Cornell University Press

Bernard of Clairvaux: A Difficult Saint for Our Time

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In 1975, when I was first asked to write a biography of Bernard of Clairvaux, my immediate response was: ”I can’t do so, for I hate the man.” I was not alone in my view, but this has changed over the years. The abbot of Clairvaux from 1115 to his death in 1153, Bernard was in his own time a controversial figure. He remains so today. My biography is not about a plaster saint. It tells the story of a real human being. As a saint, he is a difficult one.

A Dark Figure?

In standard treatments, Bernard of Clairvaux is looked upon as a representative of the dark Middle Ages, who opposed the insights of progressive theologians like Peter Abelard. Bernard is remembered for preaching the Second Crusade, which turned into a terrible fiasco with great human loss. Bernard is also thought to have been a vicious opponent of anyone he considered to be a heretic.

A New Biography

A lifetime of reading Bernard’s writings and thinking about his world convinced me that Bernard deserved a new biography, especially because the last good one was published more than a century ago. I set out not to tell ”one thing after another”, as the writing of history often becomes in chronological order. My purpose and method are to seek Bernard’s ”inner life”. He loved learning and searched for God, in the words of the greatest Bernard scholar of the twentieth century, Jean Leclercq. I found that Leclercq to some extent idealized Bernard. I set out to find a believable and human Bernard, but with attention to his pursuit of the divine.

My Cistercian Friends

I have been helped by visiting almost yearly since 1986 contemporary Trappist-Cistercian monasteries on three continents and speaking and praying with men and women who follow the way of life that Bernard outlined. Some of them do not like Bernard and admit it, but all of them are influenced by Bernard the monk who sought God.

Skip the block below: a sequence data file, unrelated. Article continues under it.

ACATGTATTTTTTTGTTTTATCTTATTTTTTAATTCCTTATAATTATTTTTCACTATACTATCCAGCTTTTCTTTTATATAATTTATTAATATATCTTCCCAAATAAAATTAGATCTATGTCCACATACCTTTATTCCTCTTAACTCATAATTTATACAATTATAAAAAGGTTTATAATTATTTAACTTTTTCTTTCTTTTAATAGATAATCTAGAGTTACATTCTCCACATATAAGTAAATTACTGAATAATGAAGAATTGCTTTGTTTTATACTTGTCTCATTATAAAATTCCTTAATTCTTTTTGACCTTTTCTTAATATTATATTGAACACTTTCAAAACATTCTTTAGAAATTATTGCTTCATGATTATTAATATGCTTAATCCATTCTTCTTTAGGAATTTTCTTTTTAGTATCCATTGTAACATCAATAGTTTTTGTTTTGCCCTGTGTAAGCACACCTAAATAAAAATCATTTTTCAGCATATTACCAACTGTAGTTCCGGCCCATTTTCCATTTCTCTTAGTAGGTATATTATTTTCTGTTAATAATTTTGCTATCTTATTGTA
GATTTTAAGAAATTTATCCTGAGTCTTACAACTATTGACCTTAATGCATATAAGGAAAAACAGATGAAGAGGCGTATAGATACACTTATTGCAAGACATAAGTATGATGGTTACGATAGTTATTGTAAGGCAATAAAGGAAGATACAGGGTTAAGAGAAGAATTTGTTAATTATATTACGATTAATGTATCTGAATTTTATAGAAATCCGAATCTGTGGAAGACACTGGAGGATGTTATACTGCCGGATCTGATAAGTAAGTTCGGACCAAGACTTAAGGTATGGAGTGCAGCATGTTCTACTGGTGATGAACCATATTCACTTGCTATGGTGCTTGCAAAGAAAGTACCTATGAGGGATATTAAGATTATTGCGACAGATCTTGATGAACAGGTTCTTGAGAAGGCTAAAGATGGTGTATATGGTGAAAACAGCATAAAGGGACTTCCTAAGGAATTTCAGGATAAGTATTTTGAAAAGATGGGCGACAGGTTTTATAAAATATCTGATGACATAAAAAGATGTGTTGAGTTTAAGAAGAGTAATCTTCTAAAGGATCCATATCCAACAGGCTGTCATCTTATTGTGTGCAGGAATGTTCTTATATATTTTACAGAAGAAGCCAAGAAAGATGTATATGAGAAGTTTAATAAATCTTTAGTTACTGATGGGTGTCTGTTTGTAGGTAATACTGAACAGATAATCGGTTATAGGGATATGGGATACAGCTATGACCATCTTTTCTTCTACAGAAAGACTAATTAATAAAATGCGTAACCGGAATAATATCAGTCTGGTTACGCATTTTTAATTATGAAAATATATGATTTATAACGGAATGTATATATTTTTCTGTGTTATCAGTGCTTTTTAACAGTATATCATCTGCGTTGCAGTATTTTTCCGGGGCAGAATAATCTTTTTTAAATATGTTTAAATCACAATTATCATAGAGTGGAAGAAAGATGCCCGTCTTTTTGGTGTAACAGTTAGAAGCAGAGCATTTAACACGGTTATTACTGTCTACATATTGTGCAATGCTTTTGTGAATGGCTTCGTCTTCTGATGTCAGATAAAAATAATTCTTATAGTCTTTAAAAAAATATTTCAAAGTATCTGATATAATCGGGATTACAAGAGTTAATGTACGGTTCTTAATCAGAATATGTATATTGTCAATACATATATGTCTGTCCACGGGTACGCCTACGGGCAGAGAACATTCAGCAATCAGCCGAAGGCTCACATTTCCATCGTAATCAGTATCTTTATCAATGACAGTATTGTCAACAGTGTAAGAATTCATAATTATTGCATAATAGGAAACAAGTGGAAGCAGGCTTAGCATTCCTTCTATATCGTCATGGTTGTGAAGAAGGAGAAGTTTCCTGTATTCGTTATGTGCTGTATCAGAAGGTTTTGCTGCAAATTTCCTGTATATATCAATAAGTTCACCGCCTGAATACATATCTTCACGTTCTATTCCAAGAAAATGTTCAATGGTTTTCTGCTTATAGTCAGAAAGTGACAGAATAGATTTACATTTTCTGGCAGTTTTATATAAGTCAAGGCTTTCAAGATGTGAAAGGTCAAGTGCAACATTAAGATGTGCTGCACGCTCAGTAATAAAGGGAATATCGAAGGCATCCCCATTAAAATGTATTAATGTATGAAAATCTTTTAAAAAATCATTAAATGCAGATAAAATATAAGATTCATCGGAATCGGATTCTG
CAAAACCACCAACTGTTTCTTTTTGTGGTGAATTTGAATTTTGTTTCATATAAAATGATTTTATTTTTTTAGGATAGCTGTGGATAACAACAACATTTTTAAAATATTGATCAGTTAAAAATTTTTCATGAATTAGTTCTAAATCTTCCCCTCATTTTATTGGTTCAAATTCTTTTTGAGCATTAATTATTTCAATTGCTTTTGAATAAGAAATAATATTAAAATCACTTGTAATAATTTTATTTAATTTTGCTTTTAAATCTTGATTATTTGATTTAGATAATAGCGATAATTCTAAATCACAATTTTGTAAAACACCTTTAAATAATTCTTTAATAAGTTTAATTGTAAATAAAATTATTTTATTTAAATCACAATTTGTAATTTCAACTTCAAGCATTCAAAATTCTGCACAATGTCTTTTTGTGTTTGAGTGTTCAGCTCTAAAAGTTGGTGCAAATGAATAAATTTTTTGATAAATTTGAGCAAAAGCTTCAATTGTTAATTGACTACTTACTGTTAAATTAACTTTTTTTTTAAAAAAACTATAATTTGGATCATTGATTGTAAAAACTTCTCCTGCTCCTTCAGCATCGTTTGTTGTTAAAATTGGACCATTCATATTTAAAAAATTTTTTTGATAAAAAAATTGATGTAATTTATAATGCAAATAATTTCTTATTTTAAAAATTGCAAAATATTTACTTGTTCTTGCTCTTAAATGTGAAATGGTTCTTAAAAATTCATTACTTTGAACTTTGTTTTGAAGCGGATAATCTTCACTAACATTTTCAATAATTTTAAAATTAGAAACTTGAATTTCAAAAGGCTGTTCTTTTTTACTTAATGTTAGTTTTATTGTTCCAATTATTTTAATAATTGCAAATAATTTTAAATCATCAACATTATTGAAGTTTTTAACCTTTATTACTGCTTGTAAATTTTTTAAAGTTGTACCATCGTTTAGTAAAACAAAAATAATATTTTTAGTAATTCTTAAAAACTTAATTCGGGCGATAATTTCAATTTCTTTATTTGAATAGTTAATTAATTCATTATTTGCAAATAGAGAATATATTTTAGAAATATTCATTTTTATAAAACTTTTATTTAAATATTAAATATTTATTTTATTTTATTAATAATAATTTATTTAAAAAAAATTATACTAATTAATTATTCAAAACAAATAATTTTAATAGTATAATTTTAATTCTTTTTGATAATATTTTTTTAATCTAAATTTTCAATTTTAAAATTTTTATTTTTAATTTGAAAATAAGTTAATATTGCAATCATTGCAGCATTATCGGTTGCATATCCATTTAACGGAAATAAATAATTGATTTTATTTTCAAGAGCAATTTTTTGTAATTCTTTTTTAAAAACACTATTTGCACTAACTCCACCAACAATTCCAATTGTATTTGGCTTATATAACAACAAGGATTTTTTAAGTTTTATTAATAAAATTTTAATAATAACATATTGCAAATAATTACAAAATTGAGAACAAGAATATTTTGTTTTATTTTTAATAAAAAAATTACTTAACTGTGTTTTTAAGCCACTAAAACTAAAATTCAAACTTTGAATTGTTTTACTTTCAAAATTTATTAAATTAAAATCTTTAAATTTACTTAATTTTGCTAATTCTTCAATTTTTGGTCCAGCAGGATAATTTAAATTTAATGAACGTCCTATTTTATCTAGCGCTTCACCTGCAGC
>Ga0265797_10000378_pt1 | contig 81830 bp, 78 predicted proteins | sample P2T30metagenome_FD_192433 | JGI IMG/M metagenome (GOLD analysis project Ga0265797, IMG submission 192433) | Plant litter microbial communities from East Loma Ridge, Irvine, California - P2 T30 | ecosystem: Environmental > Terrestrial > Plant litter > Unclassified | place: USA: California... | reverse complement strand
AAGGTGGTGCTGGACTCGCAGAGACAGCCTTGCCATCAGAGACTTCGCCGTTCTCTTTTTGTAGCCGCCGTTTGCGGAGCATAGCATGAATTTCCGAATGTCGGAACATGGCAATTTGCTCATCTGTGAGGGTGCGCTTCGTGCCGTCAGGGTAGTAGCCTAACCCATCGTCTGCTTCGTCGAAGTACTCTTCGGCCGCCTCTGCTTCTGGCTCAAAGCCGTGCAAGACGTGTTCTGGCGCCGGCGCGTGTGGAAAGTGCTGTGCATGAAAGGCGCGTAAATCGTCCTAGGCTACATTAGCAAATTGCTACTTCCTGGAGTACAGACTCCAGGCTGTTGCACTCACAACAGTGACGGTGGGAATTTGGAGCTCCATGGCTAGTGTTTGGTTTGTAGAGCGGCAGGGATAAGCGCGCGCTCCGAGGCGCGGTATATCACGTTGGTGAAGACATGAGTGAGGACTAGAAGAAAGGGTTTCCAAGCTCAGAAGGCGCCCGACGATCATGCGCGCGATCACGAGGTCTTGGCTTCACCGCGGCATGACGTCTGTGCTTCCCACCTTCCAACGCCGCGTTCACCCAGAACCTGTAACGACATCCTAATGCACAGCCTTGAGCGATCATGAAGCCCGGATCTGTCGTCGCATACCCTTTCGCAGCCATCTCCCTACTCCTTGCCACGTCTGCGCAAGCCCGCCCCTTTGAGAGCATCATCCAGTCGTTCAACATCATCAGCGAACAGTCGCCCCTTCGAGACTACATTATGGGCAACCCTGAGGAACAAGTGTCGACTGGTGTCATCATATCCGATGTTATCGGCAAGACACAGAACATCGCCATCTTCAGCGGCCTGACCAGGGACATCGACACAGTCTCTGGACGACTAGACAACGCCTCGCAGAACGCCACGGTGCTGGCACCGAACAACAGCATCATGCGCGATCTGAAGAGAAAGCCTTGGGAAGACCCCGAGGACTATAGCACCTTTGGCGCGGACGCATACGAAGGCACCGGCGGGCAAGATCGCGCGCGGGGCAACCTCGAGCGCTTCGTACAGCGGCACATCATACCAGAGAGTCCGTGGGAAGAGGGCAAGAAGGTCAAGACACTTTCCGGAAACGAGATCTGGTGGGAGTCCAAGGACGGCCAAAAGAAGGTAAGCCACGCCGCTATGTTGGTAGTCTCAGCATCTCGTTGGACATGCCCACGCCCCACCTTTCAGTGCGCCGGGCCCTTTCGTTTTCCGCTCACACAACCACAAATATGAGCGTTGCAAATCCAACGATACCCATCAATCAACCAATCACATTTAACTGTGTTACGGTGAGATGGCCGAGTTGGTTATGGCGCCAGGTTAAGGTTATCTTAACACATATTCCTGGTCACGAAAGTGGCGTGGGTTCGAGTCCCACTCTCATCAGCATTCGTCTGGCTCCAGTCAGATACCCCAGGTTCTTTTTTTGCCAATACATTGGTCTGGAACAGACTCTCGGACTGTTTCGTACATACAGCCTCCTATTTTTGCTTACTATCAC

A Defender of Jewish People

The result is a portrait of a man who loved his monks and his monastery and did everything possible to look after them. He set limitations in his pursuit of heretics and even made up with Abelard before his rival’s death. As for his relations with Jewish people at a time when Christian fanatics were killing them, Bernard insisted that they had a right to exist and should be protected.

A Unifying Figure in World History

At a time in history when anger, polarization, and divisive politics have taken over the public scene, I think it useful to look back and consider Bernard’s twelfth century, when Christian Europe was growing. Wherever Bernard went, he left behind new monasteries. His letters and treatises tell of a man with multiple health issues but who continued almost to his dying day to preach and write. He remains for me a ”difficult saint”, quite unlike the more popular Francis of Assisi. Bernard is a foundation of modern culture, for better and worse, and my biography seeks to make him believable and relevant for the twenty-first century.

*The featured picture shows Bernard being embraced by Christ bending down from the cross to him, known as the ”Amplexus”. It is found in an altar from 1494 given to the abbey of Esrum in Denmark by its abbot, Peder Andersen. Now at the National Museum, in Denmark.



Brian Patrick McGuire is Professor Emeritus at Roskilde University. He is the author or editor of twenty-five books, including Friendship and Community. Find out more about the author at brianmcguire.dk.

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